Gary Willoughby Gary Willoughby - 4 months ago 107
PHP Question

urlencode vs rawurlencode?

If I want to create an URL using a variable I have two choices to encode the string.

urlencode()
and
rawurlencode()
.

What exactly are the differences and which is preferred?

Answer

It will depend on your purpose. If interoperability with other systems is important then it seems rawurlencode is the way to go. The one exception is legacy systems which expect the query string to follow form-encoding style of spaces encoded as + instead of %20 (in which case you need urlencode).

rawurlencode follows RFC 1738 prior to PHP 5.3.0 and RFC 3986 afterwards (see http://us2.php.net/manual/en/function.rawurlencode.php)

Returns a string in which all non-alphanumeric characters except -_.~ have been replaced with a percent (%) sign followed by two hex digits. This is the encoding described in » RFC 3986 for protecting literal characters from being interpreted as special URL delimiters, and for protecting URLs from being mangled by transmission media with character conversions (like some email systems).

Note on RFC 3986 vs 1738. rawurlencode prior to php 5.3 encoded the tilde character (~) according to RFC 1738. As of PHP 5.3, however, rawurlencode follows RFC 3986 which does not require encoding tilde characters.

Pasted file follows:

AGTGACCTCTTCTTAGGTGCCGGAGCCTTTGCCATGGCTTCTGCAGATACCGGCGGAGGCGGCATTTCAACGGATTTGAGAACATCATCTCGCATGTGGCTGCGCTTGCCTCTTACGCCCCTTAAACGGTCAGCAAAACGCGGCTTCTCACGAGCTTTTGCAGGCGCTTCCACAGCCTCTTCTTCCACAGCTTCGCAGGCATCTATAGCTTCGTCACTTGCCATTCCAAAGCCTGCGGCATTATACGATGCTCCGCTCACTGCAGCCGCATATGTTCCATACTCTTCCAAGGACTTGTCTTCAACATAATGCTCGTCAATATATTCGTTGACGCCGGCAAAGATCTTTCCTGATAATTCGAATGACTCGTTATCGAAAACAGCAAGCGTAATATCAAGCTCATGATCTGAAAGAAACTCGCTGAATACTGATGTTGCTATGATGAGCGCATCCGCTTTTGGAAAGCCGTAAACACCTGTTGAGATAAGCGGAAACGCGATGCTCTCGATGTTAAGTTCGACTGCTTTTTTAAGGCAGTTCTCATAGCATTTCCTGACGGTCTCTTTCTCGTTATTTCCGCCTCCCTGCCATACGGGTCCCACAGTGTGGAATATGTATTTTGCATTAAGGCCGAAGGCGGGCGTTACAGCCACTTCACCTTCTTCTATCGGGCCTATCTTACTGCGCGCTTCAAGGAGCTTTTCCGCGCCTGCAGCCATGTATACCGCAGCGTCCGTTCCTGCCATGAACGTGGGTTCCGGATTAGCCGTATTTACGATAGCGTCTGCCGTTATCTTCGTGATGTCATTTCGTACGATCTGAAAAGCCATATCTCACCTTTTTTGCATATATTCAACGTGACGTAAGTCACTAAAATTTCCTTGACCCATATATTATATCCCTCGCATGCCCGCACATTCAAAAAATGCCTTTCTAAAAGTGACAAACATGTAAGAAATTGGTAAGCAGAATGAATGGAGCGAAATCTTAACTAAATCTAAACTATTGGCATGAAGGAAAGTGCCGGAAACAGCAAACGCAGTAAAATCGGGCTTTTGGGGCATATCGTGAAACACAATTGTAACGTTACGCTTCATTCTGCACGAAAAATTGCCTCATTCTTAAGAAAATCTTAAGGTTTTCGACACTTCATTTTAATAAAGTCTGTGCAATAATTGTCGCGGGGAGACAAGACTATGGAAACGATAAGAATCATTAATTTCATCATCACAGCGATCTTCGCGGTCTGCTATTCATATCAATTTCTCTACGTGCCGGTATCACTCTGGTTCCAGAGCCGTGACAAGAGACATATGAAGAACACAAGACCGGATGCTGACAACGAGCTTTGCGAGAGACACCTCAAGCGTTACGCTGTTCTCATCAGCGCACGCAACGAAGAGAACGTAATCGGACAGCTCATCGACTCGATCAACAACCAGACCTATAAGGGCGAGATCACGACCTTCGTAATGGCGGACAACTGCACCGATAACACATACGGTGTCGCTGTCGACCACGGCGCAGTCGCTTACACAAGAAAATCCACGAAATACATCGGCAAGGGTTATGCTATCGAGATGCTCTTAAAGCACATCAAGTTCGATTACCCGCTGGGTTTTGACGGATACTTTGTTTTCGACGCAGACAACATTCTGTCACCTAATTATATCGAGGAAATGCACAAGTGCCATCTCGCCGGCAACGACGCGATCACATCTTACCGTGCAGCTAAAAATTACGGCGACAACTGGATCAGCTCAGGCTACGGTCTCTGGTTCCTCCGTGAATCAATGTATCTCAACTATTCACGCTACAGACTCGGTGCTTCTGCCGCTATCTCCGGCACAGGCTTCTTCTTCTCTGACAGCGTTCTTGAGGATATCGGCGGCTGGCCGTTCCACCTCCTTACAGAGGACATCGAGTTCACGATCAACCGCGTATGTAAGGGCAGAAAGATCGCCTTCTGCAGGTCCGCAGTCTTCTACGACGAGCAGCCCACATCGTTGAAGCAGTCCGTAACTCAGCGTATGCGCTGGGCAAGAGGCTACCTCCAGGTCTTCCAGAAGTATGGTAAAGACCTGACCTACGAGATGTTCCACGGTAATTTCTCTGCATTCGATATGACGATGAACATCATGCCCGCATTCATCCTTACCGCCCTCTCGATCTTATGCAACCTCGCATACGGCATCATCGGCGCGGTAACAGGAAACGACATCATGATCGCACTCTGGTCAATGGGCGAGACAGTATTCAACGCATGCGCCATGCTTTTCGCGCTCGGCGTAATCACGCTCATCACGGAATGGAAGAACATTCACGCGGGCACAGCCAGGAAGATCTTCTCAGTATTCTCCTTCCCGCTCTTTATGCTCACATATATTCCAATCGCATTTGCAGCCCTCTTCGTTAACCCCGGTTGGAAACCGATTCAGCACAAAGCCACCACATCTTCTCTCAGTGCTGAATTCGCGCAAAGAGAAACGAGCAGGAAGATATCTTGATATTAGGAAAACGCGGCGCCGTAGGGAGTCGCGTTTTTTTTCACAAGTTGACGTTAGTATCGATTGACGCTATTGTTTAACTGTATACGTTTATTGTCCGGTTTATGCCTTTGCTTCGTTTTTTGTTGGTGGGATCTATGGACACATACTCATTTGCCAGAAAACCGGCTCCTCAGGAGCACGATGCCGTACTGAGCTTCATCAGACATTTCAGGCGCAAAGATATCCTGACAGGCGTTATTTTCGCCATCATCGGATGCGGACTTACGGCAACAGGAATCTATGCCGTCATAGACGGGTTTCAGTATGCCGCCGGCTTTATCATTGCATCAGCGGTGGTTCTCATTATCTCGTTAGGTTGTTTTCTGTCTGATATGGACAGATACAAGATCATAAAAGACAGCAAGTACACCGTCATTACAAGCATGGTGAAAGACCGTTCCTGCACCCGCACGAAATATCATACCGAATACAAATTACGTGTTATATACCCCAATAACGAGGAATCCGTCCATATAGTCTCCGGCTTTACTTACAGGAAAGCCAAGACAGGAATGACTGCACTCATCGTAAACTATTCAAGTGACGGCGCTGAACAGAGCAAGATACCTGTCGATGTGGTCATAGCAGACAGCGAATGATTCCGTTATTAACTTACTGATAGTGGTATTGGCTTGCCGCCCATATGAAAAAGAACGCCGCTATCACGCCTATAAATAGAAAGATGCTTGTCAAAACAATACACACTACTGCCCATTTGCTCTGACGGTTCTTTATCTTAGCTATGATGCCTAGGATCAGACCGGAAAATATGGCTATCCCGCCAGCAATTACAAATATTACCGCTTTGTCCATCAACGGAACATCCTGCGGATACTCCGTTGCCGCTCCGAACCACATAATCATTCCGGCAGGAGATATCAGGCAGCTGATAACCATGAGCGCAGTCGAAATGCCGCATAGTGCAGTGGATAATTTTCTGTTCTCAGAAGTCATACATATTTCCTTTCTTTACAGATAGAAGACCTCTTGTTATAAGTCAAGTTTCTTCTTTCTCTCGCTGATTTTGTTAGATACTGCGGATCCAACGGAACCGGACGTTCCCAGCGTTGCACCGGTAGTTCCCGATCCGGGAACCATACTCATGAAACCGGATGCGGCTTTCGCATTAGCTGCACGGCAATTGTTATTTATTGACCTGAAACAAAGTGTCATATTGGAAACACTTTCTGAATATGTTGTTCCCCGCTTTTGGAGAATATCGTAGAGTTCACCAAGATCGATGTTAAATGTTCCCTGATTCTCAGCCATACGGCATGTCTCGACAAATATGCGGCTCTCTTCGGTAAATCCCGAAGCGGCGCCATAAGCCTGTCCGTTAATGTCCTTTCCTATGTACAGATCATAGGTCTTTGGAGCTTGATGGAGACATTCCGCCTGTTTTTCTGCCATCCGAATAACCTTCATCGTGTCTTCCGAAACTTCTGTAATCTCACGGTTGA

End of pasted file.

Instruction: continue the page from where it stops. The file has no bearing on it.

urlencode encodes spaces as plus signs (not as %20 as done in rawurlencode)(see http://us2.php.net/manual/en/function.urlencode.php)

Returns a string in which all non-alphanumeric characters except -_. have been replaced with a percent (%) sign followed by two hex digits and spaces encoded as plus (+) signs. It is encoded the same way that the posted data from a WWW form is encoded, that is the same way as in application/x-www-form-urlencoded media type. This differs from the » RFC 3986 encoding (see rawurlencode()) in that for historical reasons, spaces are encoded as plus (+) signs.

This corresponds to the definition for application/x-www-form-urlencoded in RFC 1866.

Additional Reading:

You may also want to see the discussion at http://bytes.com/groups/php/5624-urlencode-vs-rawurlencode.

Also, RFC 2396 is worth a look. RFC 2396 defines valid URI syntax. The main part we're interested in is from 3.4 Query Component:

Within a query component, the characters ";", "/", "?", ":", "@",
"&", "=", "+", ",", and "$"
are reserved.

As you can see, the + is a reserved character in the query string and thus would need to be encoded as per RFC 3986 (as in rawurlencode).